Screening in pregnancy
The CDC recommends screening some pregnant women even if they do not have symptoms of infection. Pregnant women who have traveled to affected areas should be tested between two and twelve weeks after their return from travel. Due to the difficulties with ordering and interpreting tests for Zika virus, the CDC also recommends that healthcare providers contact their local health department for assistance. For women living in affected areas, the CDC has recommended testing at the first prenatal visit with a doctor as well as in the mid-second trimester, though this may be adjusted based on local resources and the local burden of Zika virus. Additional testing should be done if there are any signs of Zika virus disease. Women with positive test results for Zika virus infection should have their fetus monitored by ultrasound every three to four weeks to monitor fetal anatomy and growth.
For infants with suspected congenital Zika virus disease, the CDC recommends testing with both serologic and molecular assays such as RT-PCR, IgM ELISA and plaque reduction neutralization test (PRNT). RT-PCR of the infants serum and urine should be performed in the first two days of life. Newborns with a mother who was potentially exposed and who have positive blood tests, microcephaly or intracranial calcifications should have further testing including a thorough physical investigation for neurologic abnormalities, dysmorphic features, splenomegaly, hepatomegaly, and rash or other skin lesions. Other recommended tests are cranial ultrasound, hearing evaluation, and eye examination. Testing should be done for any abnormalities encountered as well as for other congenital infections such as syphilis, toxoplasmosis, rubella, cytomegalovirus infection, lymphocytic choriomeningitis virus infection, and herpes simplex virus. Some tests should be repeated up to 6 months later as there can be delayed effects, particularly with hearing.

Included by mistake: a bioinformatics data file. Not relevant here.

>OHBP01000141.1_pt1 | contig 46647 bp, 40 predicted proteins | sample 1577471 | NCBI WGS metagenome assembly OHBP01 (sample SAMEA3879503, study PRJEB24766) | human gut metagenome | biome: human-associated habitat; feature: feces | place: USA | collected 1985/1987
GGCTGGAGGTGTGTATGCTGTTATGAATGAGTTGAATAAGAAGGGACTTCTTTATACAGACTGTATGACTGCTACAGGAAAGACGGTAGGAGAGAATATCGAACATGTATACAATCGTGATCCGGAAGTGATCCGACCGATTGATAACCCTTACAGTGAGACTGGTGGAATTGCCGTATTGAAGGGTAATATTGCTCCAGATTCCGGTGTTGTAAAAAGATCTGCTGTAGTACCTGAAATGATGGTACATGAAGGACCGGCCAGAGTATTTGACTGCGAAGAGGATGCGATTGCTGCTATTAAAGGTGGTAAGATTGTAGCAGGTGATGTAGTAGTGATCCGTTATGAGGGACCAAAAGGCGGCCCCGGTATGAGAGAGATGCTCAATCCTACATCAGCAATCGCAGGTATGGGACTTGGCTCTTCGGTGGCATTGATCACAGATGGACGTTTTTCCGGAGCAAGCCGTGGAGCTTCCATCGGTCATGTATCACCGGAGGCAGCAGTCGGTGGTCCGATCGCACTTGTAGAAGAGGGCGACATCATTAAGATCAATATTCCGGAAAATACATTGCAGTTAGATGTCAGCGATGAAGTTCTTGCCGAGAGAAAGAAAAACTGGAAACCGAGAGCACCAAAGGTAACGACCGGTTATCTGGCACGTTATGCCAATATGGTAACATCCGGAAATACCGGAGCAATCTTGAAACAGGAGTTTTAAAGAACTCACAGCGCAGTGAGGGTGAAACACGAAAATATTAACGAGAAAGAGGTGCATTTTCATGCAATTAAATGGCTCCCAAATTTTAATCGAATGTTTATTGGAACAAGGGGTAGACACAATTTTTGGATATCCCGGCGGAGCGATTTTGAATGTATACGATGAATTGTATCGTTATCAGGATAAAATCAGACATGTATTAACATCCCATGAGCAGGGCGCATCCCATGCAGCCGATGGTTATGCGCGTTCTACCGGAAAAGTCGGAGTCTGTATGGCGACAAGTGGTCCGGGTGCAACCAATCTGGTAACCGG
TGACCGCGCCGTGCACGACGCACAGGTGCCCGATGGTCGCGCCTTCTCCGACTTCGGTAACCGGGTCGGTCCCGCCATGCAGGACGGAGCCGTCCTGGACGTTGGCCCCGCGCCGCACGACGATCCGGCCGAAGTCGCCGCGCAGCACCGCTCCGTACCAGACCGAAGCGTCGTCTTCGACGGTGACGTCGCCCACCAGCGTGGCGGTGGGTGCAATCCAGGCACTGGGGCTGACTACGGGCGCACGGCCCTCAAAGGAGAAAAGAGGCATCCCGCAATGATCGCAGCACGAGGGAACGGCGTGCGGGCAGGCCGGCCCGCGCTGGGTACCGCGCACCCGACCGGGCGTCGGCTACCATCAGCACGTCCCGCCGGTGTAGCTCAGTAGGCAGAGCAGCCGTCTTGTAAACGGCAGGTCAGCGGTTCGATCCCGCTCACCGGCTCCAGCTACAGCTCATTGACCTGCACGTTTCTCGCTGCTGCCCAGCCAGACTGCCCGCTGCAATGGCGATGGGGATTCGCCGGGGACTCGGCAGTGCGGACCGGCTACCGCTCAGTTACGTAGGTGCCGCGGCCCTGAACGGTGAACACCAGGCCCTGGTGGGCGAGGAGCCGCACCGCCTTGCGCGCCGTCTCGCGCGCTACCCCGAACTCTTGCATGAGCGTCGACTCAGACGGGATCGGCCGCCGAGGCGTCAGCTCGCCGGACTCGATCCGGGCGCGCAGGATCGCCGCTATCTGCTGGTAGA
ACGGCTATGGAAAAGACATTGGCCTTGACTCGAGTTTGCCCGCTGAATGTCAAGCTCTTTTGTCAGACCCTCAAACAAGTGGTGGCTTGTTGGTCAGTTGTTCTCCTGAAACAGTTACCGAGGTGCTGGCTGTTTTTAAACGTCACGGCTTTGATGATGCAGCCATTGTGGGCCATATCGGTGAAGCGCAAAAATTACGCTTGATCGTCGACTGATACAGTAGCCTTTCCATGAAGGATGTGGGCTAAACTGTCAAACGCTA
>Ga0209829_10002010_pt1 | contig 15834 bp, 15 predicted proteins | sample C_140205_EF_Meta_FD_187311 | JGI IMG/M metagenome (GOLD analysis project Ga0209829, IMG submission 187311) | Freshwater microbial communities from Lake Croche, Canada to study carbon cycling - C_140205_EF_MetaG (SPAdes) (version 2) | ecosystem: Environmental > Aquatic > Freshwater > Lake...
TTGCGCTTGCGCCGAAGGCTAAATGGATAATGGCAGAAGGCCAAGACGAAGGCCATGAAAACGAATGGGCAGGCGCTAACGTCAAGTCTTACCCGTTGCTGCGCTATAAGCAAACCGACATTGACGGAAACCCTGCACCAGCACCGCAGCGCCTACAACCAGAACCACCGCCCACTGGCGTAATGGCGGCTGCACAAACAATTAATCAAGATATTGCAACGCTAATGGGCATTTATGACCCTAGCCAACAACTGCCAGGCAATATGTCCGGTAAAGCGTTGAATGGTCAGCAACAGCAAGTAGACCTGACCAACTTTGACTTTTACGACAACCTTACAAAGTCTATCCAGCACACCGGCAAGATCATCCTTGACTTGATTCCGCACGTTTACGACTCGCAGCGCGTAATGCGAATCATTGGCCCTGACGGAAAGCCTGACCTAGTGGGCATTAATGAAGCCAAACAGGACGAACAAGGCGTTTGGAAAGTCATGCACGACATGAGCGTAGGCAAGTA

The virus is spread by mosquitoes, making mosquito avoidance an important element to disease control. The CDC recommends that individuals:
- Cover exposed skin by wearing long-sleeved shirts and long pants treated with permethrin.
- Use an insect repellent containing DEET, picaridin, oil of lemon eucalyptus (OLE), or IR3535
- Always follow product directions and reapply as directed